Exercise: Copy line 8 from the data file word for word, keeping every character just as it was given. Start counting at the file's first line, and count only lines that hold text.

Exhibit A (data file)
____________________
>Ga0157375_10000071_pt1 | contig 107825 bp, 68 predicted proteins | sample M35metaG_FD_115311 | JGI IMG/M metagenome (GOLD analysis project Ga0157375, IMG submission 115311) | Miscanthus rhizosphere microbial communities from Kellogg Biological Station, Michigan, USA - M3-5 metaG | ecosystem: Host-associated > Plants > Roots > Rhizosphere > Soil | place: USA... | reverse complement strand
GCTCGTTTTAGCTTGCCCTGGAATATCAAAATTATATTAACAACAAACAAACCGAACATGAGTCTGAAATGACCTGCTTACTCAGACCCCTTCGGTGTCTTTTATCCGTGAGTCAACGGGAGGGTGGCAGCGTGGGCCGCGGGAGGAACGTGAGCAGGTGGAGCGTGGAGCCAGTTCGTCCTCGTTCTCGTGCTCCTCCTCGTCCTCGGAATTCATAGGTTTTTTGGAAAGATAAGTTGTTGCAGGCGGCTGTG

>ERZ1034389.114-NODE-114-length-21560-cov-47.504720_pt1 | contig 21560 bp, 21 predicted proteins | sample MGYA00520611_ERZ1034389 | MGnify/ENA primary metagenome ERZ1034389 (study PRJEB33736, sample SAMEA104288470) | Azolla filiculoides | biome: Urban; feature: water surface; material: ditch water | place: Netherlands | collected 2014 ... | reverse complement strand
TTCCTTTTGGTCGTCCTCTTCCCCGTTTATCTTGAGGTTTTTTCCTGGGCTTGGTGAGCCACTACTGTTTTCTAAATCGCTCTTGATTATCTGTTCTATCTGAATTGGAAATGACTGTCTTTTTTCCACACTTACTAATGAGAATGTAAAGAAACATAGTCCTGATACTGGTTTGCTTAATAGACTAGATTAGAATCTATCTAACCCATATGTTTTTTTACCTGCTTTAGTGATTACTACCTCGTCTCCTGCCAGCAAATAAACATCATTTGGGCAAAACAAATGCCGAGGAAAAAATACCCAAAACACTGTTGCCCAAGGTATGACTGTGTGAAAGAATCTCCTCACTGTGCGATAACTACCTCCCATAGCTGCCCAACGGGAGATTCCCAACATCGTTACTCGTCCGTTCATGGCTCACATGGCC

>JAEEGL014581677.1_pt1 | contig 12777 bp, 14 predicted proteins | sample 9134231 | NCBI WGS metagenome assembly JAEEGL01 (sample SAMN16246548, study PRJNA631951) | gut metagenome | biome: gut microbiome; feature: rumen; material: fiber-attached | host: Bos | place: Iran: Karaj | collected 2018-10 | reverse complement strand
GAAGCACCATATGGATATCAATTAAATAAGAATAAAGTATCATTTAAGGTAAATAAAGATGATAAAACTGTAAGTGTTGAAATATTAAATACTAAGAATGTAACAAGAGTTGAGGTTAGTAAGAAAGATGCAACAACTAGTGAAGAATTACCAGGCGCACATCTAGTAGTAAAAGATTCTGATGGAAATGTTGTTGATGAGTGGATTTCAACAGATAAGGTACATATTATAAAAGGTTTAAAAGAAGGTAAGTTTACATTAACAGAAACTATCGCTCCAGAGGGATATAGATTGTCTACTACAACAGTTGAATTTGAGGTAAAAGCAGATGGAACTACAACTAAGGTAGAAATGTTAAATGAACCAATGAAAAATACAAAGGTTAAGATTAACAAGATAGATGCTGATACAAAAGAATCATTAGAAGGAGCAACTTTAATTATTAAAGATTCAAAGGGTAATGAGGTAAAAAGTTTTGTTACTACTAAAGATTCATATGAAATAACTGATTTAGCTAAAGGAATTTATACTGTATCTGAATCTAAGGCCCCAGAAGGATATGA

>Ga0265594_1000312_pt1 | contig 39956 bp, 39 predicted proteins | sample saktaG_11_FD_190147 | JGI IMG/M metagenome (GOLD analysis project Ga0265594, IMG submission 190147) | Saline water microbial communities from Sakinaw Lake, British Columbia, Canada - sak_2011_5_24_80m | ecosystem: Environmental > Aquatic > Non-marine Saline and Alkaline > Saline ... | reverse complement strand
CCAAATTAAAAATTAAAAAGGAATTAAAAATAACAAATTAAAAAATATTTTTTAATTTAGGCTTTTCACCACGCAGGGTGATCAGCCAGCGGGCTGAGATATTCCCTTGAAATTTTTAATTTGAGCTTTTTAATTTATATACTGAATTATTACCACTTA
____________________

CCAAATTAAAAATTAAAAAGGAATTAAAAATAACAAATTAAAAAATATTTTTTAATTTAGGCTTTTCACCACGCAGGGTGATCAGCCAGCGGGCTGAGATATTCCCTTGAAATTTTTAATTTGAGCTTTTTAATTTATATACTGAATTATTACCACTTA